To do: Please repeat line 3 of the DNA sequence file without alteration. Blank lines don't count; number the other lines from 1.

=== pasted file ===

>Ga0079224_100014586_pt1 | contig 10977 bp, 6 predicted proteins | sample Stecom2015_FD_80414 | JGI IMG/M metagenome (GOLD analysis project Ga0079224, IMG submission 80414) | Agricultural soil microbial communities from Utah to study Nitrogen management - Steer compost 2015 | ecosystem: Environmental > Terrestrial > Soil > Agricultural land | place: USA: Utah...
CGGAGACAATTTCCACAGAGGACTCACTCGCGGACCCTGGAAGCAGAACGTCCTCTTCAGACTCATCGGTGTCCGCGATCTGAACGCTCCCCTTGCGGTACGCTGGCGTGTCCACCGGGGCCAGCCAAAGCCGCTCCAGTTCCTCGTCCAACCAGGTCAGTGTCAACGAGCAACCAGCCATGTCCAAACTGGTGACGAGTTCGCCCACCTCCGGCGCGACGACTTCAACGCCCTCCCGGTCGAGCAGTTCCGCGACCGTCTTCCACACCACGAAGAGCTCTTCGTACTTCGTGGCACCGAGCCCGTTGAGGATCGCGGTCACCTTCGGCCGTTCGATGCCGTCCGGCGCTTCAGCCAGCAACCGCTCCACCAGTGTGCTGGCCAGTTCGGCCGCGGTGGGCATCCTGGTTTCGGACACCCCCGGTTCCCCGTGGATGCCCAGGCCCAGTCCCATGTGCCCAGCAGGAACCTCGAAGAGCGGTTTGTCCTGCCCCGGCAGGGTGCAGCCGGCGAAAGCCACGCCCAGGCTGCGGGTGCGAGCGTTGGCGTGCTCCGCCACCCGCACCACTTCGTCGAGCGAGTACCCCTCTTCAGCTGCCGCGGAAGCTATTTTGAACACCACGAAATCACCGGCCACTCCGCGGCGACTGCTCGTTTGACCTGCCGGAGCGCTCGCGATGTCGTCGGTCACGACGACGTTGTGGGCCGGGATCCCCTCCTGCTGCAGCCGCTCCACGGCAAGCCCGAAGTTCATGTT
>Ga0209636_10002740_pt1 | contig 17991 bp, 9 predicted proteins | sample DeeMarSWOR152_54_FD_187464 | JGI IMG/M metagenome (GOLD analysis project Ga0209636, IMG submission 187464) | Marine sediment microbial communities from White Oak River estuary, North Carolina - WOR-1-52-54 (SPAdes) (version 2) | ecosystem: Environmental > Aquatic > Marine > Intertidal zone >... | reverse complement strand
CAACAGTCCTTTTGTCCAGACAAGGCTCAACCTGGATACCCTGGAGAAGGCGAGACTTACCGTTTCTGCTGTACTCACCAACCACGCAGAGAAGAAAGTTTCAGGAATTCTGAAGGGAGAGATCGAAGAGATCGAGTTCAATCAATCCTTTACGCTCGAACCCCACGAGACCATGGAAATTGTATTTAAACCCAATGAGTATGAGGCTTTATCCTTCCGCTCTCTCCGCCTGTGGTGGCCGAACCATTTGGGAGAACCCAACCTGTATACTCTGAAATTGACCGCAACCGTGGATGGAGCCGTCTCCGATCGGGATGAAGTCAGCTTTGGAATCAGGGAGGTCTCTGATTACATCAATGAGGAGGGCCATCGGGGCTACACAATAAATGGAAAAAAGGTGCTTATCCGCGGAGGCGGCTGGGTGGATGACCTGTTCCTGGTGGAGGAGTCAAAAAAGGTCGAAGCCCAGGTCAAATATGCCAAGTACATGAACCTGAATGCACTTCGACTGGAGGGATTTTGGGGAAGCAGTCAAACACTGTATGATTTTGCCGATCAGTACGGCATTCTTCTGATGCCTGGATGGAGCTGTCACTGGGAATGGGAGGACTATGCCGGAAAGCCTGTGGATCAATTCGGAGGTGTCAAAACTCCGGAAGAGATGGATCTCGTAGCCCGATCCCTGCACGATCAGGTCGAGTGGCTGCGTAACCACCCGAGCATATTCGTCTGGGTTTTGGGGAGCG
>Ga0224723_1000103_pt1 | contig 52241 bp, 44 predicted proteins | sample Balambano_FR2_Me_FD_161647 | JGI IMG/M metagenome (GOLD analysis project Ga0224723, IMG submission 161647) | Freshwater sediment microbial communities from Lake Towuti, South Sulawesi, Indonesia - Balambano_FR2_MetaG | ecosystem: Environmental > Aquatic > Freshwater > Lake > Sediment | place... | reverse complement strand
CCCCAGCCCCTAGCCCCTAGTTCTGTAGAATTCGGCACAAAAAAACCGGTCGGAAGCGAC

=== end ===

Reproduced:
>Ga0209636_10002740_pt1 | contig 17991 bp, 9 predicted proteins | sample DeeMarSWOR152_54_FD_187464 | JGI IMG/M metagenome (GOLD analysis project Ga0209636, IMG submission 187464) | Marine sediment microbial communities from White Oak River estuary, North Carolina - WOR-1-52-54 (SPAdes) (version 2) | ecosystem: Environmental > Aquatic > Marine > Intertidal zone >... | reverse complement strand